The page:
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The Educational Attainment of Looked After Children - Local Authority Pilot Projects: Final Research Report


9 Conclusions

9.1.1 The aim of the research was to identify interventions that appeared to make the most difference in terms of both the educational experience and the educational outcomes of the looked after children and young people participating in local authority pilot projects funded by Scottish Government. Data on attendance, exclusions and attainment were collected for a population of more than 600 children and young people, spread across 18 pilots. The research also analysed qualitative data, based on interviews with project co-ordinators, professionals, parents/carers and the young people themselves.

9.2 The key findings

9.2.1 The pilot projects were very different in both their aims and in the range of approaches employed. In relation to their work with looked after children and young people, they could be characterised by five different types of intervention: provision of direct support (e.g. extra tutoring in school or at home); personal education planning; support at transition points in the education system; developing staff and parent/capacity (e.g. training for staff and helping parents/carers to develop confidence in supporting looked after children and young people in their education); and using information technology and computer-based approaches.

9.2.2 The overall programme of very different pilot projects was very ambitious. There is evidence that many looked after young people have derived significant benefit from their involvement in the projects. The programme included several examples of imaginative and innovative practice. The short timescale involved, however, combined with difficulties in recruiting suitable staff, caused organisational problems. It is likely that with a longer timescale more sustainable and transferable outcomes could have been achieved.

9.2.3 In terms of impact, the most important theme emerging from the interviews with the practitioners was a general desire to increase achievement, while providing support for young people, their parents and carers and schools. Practitioners also emphasised the importance of stability and a sense of normality for looked after children and young people, as the basis of achievement in education.

9.2.4 Individualising the approach (keeping the child at the centre), being flexible, including involving the young person to choose the focus of learning, and providing a breadth of learning opportunities appear to be important strategies for effective work aimed at improving the achievements of looked after children and young people.

9.2.5 The research highlighted the importance of staff engaged in supporting the achievement of looked after children and young people having appropriate values and attitudes. This included believing in the fundamental worth of a young person, having high expectations and being flexible in their approaches.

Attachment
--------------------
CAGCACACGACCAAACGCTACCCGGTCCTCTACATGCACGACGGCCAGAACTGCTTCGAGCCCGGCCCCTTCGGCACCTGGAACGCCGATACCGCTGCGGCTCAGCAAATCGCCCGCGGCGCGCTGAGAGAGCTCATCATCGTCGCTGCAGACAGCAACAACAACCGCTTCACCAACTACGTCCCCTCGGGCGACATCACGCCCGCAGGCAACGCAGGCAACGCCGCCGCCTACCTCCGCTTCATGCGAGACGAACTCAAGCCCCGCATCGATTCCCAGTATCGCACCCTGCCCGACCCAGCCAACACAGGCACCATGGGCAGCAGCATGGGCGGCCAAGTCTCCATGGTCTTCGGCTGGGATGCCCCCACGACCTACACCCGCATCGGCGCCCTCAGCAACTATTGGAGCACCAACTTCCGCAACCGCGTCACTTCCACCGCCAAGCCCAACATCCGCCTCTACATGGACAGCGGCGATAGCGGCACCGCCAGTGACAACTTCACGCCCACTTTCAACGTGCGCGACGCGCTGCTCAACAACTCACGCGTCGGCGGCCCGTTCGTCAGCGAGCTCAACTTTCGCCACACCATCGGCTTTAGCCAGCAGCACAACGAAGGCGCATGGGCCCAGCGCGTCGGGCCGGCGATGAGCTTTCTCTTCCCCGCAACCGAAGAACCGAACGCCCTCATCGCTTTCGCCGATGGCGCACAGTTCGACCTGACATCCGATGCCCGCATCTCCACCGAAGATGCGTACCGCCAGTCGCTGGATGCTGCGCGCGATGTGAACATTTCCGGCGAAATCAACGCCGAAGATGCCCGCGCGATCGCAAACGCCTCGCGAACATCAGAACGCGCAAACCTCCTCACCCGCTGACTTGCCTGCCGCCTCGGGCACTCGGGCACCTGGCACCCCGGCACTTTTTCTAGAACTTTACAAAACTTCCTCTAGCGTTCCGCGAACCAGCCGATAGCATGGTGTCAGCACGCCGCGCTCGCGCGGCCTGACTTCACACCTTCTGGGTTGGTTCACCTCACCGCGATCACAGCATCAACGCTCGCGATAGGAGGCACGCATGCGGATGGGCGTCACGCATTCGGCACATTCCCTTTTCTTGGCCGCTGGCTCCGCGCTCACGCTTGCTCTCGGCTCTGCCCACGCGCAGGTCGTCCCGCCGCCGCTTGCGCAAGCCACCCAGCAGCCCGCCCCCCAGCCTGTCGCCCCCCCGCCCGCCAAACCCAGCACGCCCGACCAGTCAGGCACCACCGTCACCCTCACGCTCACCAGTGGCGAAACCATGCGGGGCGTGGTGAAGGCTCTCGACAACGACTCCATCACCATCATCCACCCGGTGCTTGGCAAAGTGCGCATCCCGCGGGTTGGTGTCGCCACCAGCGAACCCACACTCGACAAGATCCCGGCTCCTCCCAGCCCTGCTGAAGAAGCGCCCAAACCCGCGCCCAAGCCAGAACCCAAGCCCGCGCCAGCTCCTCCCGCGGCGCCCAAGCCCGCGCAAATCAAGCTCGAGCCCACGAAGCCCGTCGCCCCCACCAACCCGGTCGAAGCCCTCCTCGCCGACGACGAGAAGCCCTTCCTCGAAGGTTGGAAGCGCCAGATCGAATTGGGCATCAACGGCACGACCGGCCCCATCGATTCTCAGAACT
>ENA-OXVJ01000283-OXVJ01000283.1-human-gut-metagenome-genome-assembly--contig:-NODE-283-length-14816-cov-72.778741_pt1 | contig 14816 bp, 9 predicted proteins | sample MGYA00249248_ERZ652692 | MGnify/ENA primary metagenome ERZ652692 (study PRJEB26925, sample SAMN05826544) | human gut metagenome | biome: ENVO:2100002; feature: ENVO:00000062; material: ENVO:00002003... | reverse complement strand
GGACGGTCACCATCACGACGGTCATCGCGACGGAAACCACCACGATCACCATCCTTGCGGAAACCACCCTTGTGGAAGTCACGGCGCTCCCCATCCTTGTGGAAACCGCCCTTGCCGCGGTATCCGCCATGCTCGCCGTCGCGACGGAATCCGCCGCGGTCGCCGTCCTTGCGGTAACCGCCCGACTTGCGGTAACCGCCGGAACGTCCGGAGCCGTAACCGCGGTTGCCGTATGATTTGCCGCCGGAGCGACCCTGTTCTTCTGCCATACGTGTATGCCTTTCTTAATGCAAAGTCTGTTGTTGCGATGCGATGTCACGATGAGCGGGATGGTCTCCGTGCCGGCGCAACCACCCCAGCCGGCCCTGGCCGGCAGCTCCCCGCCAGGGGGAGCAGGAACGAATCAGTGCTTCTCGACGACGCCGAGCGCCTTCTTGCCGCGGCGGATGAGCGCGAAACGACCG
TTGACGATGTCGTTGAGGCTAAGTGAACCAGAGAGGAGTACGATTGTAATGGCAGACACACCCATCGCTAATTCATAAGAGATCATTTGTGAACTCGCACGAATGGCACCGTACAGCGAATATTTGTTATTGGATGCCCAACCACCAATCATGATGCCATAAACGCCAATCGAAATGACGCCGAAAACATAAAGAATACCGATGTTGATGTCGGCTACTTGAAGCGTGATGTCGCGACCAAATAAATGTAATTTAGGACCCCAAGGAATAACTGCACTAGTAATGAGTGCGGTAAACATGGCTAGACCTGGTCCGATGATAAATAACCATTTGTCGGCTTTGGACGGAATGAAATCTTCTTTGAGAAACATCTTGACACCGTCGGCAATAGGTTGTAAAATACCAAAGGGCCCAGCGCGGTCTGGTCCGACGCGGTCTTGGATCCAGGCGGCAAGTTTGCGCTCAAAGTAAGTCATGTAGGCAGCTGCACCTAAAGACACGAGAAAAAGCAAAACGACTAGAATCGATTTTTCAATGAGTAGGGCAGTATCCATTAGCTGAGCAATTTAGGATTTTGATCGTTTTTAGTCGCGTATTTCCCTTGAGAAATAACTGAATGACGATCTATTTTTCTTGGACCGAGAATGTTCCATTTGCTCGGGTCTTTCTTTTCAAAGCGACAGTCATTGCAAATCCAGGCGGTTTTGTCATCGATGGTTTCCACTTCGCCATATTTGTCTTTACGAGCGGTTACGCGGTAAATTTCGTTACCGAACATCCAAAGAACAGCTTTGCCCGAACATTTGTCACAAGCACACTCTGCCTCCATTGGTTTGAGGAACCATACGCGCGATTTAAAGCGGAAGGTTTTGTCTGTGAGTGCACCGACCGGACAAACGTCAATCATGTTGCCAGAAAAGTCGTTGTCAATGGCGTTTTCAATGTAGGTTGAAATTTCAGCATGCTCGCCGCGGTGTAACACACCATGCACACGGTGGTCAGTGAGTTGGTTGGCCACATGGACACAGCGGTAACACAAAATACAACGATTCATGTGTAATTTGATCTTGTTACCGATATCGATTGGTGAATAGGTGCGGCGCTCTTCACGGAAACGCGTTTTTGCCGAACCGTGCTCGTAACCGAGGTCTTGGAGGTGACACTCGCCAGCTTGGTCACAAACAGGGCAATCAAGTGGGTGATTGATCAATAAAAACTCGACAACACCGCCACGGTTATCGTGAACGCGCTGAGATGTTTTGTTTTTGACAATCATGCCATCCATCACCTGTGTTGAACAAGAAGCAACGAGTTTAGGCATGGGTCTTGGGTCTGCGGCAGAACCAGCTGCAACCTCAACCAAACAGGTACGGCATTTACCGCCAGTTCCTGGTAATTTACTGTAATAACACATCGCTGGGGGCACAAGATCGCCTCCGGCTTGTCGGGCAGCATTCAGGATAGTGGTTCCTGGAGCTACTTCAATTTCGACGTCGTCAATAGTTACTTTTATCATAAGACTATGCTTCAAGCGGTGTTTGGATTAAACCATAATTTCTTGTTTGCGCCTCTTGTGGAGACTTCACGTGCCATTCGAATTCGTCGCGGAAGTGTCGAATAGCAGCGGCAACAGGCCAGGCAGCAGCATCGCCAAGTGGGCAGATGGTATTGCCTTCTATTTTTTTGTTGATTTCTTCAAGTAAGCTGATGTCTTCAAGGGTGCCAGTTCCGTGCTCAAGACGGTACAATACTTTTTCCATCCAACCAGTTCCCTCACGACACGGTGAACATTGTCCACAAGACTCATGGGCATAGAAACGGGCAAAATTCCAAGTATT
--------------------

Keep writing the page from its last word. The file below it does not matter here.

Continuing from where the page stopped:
9.2.6 There was a general worry expressed within the pilots about the realistic sustainability of the interventions once the pilot funding had ended. Nevertheless, some of the local authorities had plans to mainstream entire pilots and in others the experience of the pilots will influence future policy and practice.

9.2.7 It was clear that parents and carers had derived immense support indirectly from interventions designed to improve the achievement of their children. They also indicated that involvement in pilot activities had made a positive impact on the self-esteem and confidence of their children.

9.2.8 Previous research has shown that collecting robust data about the outcomes of looked after children and young people is problematic, and this finding has been confirmed by the results of the research with the pilot projects. The data tracking systems of many of the pilot local authorities were of variable quality, but the research process itself appears to have been helpful to the pilot authorities in relation to identifying weaknesses in tracking looked after children and young people and therefore in considering solutions.

9.2.9 Attendance at school improved among the pilot participants, in all age groups, findings which were statistically significant among 9-10 year olds and those over 15. The instances of exclusion and the number of days excluded reduced significantly amongst those young people over 15.

9.2.10 About 40% of the young people participating in the pilots advanced by one 5-14 National Assessment level, much better than the average progress reported for all looked after children and similar to advances made by non-looked after children nationally. Again, this finding was statistically significant.

9.2.11 Younger looked after children who had high levels of involvement in the pilot projects appeared to have made appreciably more progress in one year than the others, measured by 5-14 National Assessments in reading and writing. This is encouraging because it also suggests that providing targeted additional support can raise attainment.